Hooked on Science

JP Skinner

By Helen Jardine for Saltus Magazine Spring 2012.

Saltus alum John Paul Skinner swears he has the “best job ever.” In his role as Education Officer at the Bermuda Institute of Ocean Sciences (BIOS), “JP,” as he likes to be called, regularly divides his time between running a number of diverse educational programmes and taking students into the field—“the really fun part,” he says, as it typically involves a boat ride out to Bermuda’s reefs.

“I am doing something I love and hopefully am making a bit of a difference in a few students’ lives as well,” says JP, 44, whose job makes him an intermediary between world-class researchers and local students. “I am constantly intrigued by the cutting-edge research going on at BIOS and its global significance, and see this as a wonderful educational resource for Bermudian students. If I can share this fascination about the ocean’s mysteries with students and get them ‘hooked’ on this kind of dynamic, outdoor investigation, I think it well serve both the students and the local environment well.”

While visiting scenic areas of Bermuda and scuba-diving on coral reefs are all part of the job description, JP says he gets his biggest kicks from seeing students get inspired by the outdoors. “Nothing matches the feeling you get when a student learns something new,” he says. “Seeing the ‘lights go on’ in a student’s eyes is a very rewarding experience.”

JP graduated from Saltus in 1984 and says the most important part of his education was the foundation he received in literacy and numeracy.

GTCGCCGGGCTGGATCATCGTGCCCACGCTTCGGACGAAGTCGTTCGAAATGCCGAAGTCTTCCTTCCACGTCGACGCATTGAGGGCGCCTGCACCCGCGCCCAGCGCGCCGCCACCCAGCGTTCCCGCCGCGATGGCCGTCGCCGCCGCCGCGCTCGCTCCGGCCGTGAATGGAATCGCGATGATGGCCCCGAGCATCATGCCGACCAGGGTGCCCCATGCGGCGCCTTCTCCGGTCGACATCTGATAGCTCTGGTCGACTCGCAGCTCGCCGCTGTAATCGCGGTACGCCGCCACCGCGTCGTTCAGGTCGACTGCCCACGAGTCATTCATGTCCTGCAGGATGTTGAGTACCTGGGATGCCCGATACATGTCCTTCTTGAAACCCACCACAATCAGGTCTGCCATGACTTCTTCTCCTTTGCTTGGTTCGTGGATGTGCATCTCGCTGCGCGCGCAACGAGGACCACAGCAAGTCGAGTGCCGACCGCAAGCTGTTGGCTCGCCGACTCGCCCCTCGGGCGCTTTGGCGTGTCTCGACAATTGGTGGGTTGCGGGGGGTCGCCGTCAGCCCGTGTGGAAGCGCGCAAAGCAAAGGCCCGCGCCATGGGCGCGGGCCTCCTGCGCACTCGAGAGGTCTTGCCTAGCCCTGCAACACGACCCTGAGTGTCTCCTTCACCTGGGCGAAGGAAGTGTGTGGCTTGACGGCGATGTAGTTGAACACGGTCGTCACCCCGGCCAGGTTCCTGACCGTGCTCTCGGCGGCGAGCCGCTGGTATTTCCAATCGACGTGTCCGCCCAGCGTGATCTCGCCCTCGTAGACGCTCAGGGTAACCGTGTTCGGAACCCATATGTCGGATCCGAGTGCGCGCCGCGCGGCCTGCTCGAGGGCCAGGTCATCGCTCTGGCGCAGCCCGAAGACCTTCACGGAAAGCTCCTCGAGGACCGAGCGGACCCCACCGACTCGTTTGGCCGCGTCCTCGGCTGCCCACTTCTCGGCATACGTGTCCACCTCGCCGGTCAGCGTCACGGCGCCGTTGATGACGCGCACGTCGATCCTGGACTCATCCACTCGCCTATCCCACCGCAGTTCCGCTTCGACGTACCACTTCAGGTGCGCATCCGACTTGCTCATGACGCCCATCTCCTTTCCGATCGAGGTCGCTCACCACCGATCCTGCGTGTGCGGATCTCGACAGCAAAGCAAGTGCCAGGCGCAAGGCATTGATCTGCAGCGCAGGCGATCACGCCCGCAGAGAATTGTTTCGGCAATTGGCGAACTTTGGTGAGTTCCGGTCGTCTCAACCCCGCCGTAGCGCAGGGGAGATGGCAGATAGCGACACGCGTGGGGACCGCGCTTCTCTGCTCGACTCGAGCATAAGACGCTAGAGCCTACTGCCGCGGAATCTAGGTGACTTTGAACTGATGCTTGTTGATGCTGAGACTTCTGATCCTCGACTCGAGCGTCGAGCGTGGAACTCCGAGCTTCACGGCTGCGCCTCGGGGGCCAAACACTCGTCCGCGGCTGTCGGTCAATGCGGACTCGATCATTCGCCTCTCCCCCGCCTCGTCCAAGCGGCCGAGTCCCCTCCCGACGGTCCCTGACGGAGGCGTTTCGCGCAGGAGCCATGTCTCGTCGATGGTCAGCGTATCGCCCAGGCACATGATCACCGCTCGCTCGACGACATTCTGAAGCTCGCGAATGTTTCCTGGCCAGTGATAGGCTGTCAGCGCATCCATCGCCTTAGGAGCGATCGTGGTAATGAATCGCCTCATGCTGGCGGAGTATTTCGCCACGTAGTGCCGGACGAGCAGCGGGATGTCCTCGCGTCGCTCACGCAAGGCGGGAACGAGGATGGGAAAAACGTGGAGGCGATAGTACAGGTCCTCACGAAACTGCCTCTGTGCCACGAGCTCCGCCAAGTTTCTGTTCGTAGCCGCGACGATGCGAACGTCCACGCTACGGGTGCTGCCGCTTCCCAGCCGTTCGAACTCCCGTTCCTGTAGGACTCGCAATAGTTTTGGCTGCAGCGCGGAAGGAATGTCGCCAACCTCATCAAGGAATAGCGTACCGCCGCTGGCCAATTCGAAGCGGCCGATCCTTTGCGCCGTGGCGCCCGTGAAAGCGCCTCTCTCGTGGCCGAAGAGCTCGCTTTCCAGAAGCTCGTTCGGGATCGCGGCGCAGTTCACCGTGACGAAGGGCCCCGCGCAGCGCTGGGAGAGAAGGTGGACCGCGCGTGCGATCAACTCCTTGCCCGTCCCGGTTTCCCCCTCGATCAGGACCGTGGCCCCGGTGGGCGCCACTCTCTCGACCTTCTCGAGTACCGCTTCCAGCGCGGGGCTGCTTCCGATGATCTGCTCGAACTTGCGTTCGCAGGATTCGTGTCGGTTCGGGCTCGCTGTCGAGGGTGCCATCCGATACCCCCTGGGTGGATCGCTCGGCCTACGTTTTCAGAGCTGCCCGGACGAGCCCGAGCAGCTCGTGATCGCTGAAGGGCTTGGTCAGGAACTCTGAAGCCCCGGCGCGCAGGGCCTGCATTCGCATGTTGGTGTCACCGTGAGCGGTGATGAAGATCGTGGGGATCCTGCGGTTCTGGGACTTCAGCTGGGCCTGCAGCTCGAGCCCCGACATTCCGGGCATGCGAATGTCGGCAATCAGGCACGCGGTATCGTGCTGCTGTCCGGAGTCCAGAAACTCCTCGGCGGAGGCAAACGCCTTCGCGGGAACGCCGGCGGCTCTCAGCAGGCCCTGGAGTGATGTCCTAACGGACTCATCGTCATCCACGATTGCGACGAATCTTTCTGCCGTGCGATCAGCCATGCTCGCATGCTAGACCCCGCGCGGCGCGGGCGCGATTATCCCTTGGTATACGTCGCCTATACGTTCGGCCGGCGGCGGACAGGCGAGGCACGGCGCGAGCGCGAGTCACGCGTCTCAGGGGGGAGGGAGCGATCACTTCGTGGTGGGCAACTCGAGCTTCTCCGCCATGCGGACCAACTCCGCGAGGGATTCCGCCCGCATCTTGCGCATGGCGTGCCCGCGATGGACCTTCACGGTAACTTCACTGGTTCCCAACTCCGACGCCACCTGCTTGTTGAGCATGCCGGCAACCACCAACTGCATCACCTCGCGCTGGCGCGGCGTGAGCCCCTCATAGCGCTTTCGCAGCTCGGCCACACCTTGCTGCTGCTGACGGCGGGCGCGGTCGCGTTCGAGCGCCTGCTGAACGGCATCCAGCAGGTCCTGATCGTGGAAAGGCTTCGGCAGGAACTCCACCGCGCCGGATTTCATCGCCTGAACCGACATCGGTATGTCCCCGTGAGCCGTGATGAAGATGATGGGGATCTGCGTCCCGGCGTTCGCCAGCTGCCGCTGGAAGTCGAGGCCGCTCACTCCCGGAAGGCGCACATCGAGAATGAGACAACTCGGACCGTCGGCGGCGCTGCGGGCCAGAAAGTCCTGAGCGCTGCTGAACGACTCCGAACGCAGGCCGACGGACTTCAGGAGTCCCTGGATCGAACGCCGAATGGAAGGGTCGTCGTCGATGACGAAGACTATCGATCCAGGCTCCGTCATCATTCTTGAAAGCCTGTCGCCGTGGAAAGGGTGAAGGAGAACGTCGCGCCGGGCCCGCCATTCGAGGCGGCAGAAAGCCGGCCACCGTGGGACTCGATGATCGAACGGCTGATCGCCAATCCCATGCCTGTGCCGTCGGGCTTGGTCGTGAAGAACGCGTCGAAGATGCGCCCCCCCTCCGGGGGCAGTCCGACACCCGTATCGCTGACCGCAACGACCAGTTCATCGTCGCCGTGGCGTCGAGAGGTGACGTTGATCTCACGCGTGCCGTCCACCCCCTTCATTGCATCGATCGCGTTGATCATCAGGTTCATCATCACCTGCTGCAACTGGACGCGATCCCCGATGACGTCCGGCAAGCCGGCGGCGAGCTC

“I could cite a number of other valuable lessons, both academic and life lessons,” he says, “but from a perspective of daily life, my ability to communicate has served me best. This is an incredibly valuable foundation. Also, I was able to develop a love and understanding of music which still brings me a great deal of enjoyment today.” JP reached Grade 7 in piano and Grade 6 in violin, but now sticks to the guitar. When he isn’t teaching, JP enjoys surfing and playing as a member of the popular local band, the Go Down Berries.

After Saltus, JP attended the University of California, San Diego, where he studied Anthropology. He then went on to get a multiple subject teaching credential from National University—despite the fact his parents’ biggest piece of career advice was, “Don’t become a teacher!”

“They were joking, as both had been wonderful teachers for much of their lives,” he says, “but their concern, of course, was that I would never make much money!” JP’s mother, Janet, taught P4 at BHS—ironically, he launched his teaching career in her very same classroom in 1995. His father, Timothy, taught at Warwick Academy and Gilbert Institute, later serving as Headmaster.

JP switched majors several times at university and has held several diverse jobs. In hindsight, he believes his best career advice for students today is not to worry too much about future plans, but to build a solid educational foundation. “In many ways, I feel it takes quite a bit of exploration and travel, both literally and figuratively, to find out your calling,” he says. “Follow your interests and find out what you love, and the career will follow.”

JP is married to Amanda Skinner, coordinator of the new Parent Ambassador Programme at Saltus, and the couple has two children at the school, S6 Zoe, 9, and S3 Christopher, 7.